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What market watchers are saying this week



WALK SOFTLY AND WEAR A BIG BOOT

"I don't sit around just talking to experts because this is a college seminar. We talk to these folks because they potentially have the best answers, so I know whose ass to kick."

- In an interview on NBC, U.S. President Barack Obama defends his approach to the BP oil spill disaster, which some critics say has been too detached and unemotional.

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THANKS FOR ALMOST ANSWERING THE QUESTION

"We have to take care of our Gulf Coast stakeholders. We have to take care of our investors. We have to take care of our employees, our retirees. We're going to take care of all of our stakeholders."

- BP CEO Tony Hayward responds to a BBC interviewer's question about whether the company will cave to U.S. political pressure to suspend its dividend payments.

WHAM, BAM, THANK YOU, SCAM

"At the heart of the great banking orgy, traders are only given the same consideration as any street prostitute: A quick thank you for a good day's takings."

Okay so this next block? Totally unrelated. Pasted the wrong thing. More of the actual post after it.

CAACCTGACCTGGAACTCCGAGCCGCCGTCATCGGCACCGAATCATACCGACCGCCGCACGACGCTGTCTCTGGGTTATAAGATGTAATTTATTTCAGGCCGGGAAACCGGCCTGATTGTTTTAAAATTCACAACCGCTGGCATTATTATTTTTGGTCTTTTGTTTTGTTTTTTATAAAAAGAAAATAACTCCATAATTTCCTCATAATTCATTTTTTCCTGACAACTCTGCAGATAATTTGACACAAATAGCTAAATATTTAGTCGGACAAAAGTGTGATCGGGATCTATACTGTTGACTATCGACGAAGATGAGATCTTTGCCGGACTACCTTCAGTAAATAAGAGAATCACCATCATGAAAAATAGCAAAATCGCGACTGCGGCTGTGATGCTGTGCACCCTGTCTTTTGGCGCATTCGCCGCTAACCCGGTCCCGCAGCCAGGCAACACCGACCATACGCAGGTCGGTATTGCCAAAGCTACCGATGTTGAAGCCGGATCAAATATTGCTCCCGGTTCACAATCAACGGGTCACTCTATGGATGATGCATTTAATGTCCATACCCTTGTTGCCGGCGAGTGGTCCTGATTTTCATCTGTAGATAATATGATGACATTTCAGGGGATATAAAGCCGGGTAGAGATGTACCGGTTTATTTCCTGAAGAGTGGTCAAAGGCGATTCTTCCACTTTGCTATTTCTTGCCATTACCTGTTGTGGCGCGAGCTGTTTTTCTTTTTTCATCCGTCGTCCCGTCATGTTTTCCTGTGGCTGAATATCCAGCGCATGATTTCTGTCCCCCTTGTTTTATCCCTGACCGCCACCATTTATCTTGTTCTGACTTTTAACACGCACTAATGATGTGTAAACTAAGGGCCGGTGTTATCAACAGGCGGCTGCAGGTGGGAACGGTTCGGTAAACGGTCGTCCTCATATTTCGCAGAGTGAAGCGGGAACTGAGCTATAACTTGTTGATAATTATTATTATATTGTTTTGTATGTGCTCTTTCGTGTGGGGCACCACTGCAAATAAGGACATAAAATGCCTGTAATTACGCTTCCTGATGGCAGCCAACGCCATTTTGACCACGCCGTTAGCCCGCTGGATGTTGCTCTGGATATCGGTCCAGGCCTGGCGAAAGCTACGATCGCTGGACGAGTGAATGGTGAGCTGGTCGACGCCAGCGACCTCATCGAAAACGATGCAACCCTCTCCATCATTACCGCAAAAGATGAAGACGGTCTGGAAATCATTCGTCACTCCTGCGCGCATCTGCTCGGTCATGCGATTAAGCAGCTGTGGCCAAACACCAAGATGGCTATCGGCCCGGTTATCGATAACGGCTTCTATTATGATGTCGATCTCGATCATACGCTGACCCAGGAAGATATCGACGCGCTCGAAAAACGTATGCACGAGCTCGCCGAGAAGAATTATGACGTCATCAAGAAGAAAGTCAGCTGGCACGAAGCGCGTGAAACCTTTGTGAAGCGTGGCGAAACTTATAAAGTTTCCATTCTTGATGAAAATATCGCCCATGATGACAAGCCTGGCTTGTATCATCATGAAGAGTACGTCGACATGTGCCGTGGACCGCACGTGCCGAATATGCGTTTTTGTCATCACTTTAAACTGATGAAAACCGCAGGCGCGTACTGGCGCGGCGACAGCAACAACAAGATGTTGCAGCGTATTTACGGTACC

- Rogue trader Jérôme Kerviel, whose trial in a €5-billion fraud scandal at Société Générale SA began this week in Paris, explains in his new memoir the nature of his work.

CANCEL THOSE OYSTERS AND CALL MY BROKER

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"I want my future husband to be diligent about money. Playboys are no good. Men who hold JGBs are popular with women!!"

- Text of a magazine ad from the Japanese Finance Ministry, promoting sales of its new three-year Japanese government bond (JGB) designed for retail investors. (The current yield on three-year JGBs is 0.18 per cent.)

TITANIC II: THAT SINKING FEELING, AGAIN

"The collapse of the financial system as we know it is real, and the crisis is far from over. Indeed, we have just entered Act II of the drama."

- Billionaire investor George Soros warns that Europe's sovereign debt troubles - and extension of the 2008 credit crisis - could push the world back into recession.

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About the Author
Economics Reporter

David Parkinson has been covering business and financial markets since 1990, and has been with The Globe and Mail since 2000. A Calgary native, he received a Southam Fellowship from the University of Toronto in 1999-2000, studying international political economics. More

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